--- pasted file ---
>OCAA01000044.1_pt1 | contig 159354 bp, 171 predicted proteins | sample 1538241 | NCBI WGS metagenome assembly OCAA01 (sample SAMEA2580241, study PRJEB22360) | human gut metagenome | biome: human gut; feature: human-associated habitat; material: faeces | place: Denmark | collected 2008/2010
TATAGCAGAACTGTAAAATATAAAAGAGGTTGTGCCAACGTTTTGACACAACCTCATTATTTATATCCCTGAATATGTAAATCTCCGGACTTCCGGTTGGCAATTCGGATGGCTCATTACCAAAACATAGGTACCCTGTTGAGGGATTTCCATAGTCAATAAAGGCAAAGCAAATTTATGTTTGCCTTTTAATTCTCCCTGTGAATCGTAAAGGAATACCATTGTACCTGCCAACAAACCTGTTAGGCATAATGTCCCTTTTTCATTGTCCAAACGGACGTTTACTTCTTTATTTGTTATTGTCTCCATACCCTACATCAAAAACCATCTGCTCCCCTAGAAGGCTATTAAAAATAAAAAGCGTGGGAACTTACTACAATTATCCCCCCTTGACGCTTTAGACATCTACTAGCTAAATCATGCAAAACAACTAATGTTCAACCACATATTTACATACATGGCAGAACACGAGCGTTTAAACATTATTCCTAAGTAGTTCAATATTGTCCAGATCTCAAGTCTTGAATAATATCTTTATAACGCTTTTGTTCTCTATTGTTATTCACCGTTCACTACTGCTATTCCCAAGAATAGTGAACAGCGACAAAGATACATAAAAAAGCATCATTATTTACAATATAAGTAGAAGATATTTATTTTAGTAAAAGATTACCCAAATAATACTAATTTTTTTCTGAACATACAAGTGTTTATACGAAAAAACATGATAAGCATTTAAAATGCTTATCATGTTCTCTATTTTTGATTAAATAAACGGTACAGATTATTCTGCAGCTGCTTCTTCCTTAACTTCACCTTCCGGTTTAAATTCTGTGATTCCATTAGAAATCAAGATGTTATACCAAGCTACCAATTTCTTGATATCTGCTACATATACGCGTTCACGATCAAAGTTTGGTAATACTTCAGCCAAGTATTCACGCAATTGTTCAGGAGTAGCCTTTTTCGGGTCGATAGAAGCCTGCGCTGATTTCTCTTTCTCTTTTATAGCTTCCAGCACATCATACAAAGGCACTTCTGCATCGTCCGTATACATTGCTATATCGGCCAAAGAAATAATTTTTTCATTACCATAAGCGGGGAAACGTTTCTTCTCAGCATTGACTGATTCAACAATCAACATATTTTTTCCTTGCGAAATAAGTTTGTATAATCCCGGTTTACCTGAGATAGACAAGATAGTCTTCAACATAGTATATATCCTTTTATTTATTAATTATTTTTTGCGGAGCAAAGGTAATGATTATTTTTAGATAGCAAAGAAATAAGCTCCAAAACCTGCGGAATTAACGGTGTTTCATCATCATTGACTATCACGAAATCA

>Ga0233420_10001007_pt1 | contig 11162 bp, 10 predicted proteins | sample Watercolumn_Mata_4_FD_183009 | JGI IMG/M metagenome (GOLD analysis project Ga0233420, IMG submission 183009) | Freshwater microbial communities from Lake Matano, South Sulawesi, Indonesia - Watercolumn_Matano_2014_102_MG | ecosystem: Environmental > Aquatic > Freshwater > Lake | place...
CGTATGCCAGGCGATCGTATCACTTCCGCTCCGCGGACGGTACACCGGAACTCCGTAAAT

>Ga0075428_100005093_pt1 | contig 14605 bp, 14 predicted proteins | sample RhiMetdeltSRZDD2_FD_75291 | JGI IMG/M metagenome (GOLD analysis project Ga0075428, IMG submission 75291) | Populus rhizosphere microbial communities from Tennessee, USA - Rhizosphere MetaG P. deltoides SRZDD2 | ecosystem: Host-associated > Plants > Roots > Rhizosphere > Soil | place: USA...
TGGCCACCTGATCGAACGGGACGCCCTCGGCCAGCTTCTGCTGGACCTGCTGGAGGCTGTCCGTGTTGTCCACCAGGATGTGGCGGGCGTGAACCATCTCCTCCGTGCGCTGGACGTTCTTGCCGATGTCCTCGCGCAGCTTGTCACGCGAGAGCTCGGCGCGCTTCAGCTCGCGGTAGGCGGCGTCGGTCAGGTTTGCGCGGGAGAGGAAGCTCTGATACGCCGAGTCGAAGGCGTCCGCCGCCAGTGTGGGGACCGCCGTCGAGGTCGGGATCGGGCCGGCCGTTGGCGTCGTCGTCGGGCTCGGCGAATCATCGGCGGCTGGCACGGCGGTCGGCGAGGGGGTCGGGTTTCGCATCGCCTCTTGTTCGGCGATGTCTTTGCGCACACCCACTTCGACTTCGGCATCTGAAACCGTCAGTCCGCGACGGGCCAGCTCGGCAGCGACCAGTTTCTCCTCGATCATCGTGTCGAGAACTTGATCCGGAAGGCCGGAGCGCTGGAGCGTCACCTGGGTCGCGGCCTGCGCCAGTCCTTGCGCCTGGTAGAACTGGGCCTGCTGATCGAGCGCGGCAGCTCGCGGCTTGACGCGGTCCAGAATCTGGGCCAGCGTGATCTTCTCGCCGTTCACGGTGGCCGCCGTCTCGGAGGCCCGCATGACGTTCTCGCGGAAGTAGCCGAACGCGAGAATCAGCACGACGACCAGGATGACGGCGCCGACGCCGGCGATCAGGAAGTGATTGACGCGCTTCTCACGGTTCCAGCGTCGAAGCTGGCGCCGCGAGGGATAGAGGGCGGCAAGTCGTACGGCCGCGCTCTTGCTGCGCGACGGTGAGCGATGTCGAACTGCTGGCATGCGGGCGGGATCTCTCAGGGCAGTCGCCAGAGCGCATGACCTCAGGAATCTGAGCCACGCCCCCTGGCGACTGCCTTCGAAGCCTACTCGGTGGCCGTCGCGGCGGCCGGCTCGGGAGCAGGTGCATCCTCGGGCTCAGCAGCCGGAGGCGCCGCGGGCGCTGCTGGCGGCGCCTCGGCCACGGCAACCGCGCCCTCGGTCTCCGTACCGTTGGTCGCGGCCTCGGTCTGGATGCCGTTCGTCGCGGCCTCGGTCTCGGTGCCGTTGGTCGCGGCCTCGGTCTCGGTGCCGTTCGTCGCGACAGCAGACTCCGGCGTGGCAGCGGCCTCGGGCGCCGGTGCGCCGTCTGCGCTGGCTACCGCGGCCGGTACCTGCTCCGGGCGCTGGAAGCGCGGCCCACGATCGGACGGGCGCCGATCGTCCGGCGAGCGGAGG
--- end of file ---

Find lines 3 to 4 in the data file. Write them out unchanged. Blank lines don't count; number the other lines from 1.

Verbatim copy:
>Ga0233420_10001007_pt1 | contig 11162 bp, 10 predicted proteins | sample Watercolumn_Mata_4_FD_183009 | JGI IMG/M metagenome (GOLD analysis project Ga0233420, IMG submission 183009) | Freshwater microbial communities from Lake Matano, South Sulawesi, Indonesia - Watercolumn_Matano_2014_102_MG | ecosystem: Environmental > Aquatic > Freshwater > Lake | place...
CGTATGCCAGGCGATCGTATCACTTCCGCTCCGCGGACGGTACACCGGAACTCCGTAAAT